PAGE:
Quote Originally Posted by Wild Cobra
    I won't attempt to show what else changes ocean acidity.
    Of course, you won't. Everyone knows there are other factors to consider in ocean acidification and that CO2 is only one... although, a very prominent one. You're trying to imply that those factors are the key ones in the current trend, and that CO2 is not.

    Run the numbers. It might be nice to see you realize how much of a role CO2 really plays.
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  20. #19  
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    Quote Originally Posted by Lynx_Fox
    Quote Originally Posted by Wild Cobra
    There are those out there attempting to blame CO2 for a 0.6 PH increase over I think a decade. I forget the details, old news. I also forget the exact relationship between absorbed CO2 and ionic changes. If it's 1:1, then at equilibrium, the increased CO2 by 30% would be a 0.1 PH increase. If 1:1 is the relationship, it would take a 4x increase of CO2 to increase the PH by 0.6.
    Ph decreases with increased acidity.
    True. I have no idea why I missed that. That goes past what my dyslexia sometimes does.
    Quote Originally Posted by Lynx_Fox
    The measured change for the worlds ocean's surface waters has been about 0.1 PH decrease since the start of industrial revolution.
    Well, we really don't know. Are you claiming we tested as much of the waters in the 1700's with any accuracy as we do today?

    One thing to note is the estimated 0.1 is within the error margins of today even. I will assume it could be a correct number however within maybe +/- 0.02. I have no reason to believe otherwise.
    Quote Originally Posted by Lynx_Fox
    The only studies I've seen suggesting a 0.6 PH decrease are worst case ones that projections over the next few centuries and assume we're stupid enough to burn and release the entire load of fossil carbon.
    I have seen links in the past claiming that change in some areas, blaming CO2. There is no way CO2 is causing that much change.
    Quote Originally Posted by Lynx_Fox
    There is considerable concern and uncertainty as to the effects of lowering PH by another 0.1 or 0.2 that looks quite likely in our lifetimes.
    Yes, but is it man made or natural? The ocean currents are refreshing the lower carbinated waters. We really cannot make these surface claims for continued increase until after the ocean completely cycles. As it stands, to lower it another 0.1 would require another 30% increase in CO2. Another 30% yet for the 0.2 PH decrease. Assuming 389 ppm now, the 0.2 pH decrease would require about a 657 ppm level at 1:1. That's under static conditions. Since the ocean is flowing and dynamic, it would take a really long time to achieve that level in the atmosphere.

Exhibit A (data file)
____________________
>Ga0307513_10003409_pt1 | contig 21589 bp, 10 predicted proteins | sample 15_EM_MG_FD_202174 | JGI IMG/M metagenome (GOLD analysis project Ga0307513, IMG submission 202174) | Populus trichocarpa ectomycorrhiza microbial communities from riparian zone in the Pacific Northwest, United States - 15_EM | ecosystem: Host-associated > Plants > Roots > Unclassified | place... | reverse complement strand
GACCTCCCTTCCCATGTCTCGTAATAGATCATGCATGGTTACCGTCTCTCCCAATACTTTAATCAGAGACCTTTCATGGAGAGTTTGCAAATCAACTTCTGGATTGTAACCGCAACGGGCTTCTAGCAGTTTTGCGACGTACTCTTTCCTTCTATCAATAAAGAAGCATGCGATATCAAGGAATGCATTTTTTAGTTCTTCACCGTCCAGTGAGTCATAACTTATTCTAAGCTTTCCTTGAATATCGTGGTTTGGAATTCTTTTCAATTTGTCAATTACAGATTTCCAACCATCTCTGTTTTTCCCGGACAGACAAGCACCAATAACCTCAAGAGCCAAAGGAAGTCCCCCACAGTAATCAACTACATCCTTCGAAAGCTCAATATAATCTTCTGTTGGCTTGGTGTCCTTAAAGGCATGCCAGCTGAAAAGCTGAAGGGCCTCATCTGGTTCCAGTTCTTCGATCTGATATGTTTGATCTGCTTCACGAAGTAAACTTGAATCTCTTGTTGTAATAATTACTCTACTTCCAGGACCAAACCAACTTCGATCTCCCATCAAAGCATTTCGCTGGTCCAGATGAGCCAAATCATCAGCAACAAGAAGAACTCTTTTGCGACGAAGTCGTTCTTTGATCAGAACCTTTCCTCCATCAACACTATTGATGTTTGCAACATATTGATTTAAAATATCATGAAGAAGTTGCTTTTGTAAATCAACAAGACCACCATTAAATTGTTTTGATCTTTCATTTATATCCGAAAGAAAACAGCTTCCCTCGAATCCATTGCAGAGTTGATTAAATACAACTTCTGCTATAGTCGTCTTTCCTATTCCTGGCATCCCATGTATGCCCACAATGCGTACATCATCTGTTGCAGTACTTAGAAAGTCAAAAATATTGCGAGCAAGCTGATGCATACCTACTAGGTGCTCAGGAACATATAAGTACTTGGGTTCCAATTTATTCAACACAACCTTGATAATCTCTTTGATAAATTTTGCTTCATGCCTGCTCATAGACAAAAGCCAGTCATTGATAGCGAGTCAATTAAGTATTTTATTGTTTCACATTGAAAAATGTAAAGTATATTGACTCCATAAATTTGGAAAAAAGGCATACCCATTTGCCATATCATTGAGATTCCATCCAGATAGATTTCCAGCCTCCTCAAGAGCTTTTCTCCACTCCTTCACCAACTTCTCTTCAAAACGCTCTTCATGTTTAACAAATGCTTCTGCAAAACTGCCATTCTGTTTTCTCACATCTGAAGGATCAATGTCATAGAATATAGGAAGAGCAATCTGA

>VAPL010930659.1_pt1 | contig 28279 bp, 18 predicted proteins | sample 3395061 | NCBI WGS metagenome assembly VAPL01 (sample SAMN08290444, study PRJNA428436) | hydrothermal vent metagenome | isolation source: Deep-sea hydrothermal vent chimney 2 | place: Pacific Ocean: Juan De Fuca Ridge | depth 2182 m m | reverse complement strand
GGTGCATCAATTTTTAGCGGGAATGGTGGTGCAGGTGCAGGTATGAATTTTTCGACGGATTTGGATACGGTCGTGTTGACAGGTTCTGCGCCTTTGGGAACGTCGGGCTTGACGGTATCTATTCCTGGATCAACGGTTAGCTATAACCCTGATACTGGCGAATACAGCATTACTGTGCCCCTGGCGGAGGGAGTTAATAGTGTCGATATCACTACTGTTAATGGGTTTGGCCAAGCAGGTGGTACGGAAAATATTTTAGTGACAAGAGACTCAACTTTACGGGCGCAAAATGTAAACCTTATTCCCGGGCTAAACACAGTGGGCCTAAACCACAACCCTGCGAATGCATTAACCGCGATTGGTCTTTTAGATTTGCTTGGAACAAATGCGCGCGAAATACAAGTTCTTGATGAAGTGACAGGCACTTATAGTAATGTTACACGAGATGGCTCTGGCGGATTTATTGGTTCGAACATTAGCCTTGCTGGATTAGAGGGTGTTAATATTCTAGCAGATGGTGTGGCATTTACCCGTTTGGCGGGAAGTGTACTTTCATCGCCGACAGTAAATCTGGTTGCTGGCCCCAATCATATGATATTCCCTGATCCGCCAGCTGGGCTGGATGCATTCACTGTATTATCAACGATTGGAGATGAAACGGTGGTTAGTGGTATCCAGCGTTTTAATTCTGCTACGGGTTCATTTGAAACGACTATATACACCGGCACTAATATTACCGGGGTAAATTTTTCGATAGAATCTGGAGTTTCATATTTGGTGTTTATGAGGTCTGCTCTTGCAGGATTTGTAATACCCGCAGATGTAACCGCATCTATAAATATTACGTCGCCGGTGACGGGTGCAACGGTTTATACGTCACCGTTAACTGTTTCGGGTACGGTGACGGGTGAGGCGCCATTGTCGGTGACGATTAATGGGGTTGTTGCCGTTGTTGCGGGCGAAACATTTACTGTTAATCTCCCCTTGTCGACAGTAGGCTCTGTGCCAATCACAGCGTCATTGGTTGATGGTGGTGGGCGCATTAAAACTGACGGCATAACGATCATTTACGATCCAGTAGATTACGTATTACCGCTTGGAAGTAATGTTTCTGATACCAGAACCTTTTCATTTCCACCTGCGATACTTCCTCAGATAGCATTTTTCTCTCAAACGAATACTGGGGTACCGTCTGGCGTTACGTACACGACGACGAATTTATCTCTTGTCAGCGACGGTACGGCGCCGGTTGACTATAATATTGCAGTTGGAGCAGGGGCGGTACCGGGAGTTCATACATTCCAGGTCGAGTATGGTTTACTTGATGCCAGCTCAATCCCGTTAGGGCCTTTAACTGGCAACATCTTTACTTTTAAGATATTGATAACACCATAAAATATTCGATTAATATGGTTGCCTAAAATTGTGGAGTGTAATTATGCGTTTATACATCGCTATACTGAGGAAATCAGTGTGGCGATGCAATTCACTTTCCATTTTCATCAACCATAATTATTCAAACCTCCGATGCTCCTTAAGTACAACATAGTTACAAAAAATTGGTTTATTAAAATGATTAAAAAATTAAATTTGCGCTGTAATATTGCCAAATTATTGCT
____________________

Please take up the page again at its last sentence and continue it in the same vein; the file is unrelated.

I disagree with that much change in our lifetime. Assuming 10 GtC added annually and 45% being absorbed, and about a 2:1 GtC to ppm, about 5.5 ppm is added annually. It would take 49 years to get to the 0.2 pH decrease if we had static numbers. Being dynamic, it would take much longer than that as we sea water less dilute in carbonic acid continually becoming surface water. We should be seeing something like 98% of the added CO2 being absorbed by the ocean rather than 45% If the ocean currents were faster, we would see a larger rate.

    Simply too many factors to say with certainty. Regardless, CO2 is not the only acid compounds in the ocean, and we cannot control nature.
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  21. #20 CO2 levels 
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    I read some time ago that CO2 levels in the Cretaceous period were 10 to 20 times higher than today`s level of 0.0361% of the atmosphere.
    If that is so, what on earth is all the fuss about today? After all, that level did not lead to irreversible climate change, so why should today`s level be of any concern?

    I have also read on the Internet and elsewhere that the man-made CO2 is only 5% of the whole, the rest coming from decaying vegetation, volcanic activity, oceanic release and other natural sources, so to me the reduction of 20% proposed at Kyoto means 20% of 5% of 0.0361% of CO2 in the atmosphere, a totally insignificant amount. What is the point of such a reduction, apart from crippling developing countries industries?

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  22. #21 Re: CO2 levels 
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    Quote Originally Posted by mpaulj781
    I read some time ago that CO2 levels in the Cretaceous period were 10 to 20 times higher than today`s level of 0.0361% of the atmosphere.